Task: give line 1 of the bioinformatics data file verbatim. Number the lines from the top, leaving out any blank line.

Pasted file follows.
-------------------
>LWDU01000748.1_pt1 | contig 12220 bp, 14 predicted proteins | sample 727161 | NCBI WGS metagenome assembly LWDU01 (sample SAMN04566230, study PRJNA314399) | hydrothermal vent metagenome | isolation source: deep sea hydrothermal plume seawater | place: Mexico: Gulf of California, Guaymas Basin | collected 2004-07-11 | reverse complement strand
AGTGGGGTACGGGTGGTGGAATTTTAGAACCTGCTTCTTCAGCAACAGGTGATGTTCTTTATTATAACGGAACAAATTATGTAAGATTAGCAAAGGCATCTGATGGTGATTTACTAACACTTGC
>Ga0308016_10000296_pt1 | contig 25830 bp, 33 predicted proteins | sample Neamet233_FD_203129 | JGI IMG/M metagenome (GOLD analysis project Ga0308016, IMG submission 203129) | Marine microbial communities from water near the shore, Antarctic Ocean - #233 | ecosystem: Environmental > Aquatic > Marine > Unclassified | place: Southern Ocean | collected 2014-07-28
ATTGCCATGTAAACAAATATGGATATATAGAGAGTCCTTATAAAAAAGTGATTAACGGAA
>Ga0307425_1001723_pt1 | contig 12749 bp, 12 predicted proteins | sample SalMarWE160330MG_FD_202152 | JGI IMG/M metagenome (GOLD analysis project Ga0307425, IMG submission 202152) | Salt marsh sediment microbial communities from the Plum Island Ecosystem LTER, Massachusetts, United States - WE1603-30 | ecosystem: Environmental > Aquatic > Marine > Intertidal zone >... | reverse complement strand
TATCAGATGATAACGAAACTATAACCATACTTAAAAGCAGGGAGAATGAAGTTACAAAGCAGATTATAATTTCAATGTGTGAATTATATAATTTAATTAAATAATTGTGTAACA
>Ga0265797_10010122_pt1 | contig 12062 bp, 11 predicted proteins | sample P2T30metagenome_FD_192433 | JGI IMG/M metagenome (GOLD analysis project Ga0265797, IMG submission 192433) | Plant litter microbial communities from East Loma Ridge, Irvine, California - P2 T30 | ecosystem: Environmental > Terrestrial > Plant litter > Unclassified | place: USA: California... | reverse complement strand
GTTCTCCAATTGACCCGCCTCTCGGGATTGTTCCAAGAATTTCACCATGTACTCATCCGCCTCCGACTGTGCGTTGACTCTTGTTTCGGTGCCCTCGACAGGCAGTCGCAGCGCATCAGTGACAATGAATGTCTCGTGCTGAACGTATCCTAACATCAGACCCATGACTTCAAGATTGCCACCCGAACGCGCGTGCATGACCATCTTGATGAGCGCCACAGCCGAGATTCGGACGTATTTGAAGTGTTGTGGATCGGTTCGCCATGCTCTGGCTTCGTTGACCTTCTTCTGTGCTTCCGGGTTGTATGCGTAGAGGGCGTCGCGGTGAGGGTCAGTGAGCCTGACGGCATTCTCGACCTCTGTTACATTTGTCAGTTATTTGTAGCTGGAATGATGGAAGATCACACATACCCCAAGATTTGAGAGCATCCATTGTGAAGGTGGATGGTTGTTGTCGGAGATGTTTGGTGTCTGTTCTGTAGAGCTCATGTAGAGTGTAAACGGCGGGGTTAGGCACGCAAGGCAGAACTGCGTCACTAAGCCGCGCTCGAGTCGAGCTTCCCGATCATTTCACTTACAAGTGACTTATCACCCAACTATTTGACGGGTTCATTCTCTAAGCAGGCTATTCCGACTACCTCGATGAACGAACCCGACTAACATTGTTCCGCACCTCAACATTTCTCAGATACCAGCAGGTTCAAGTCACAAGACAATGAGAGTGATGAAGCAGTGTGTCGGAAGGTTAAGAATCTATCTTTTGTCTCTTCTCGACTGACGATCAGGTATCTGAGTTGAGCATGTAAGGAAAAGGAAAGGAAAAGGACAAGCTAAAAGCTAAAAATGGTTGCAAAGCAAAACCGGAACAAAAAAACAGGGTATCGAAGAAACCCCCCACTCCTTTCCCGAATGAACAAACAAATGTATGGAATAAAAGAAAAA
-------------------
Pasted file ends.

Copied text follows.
>LWDU01000748.1_pt1 | contig 12220 bp, 14 predicted proteins | sample 727161 | NCBI WGS metagenome assembly LWDU01 (sample SAMN04566230, study PRJNA314399) | hydrothermal vent metagenome | isolation source: deep sea hydrothermal plume seawater | place: Mexico: Gulf of California, Guaymas Basin | collected 2004-07-11 | reverse complement strand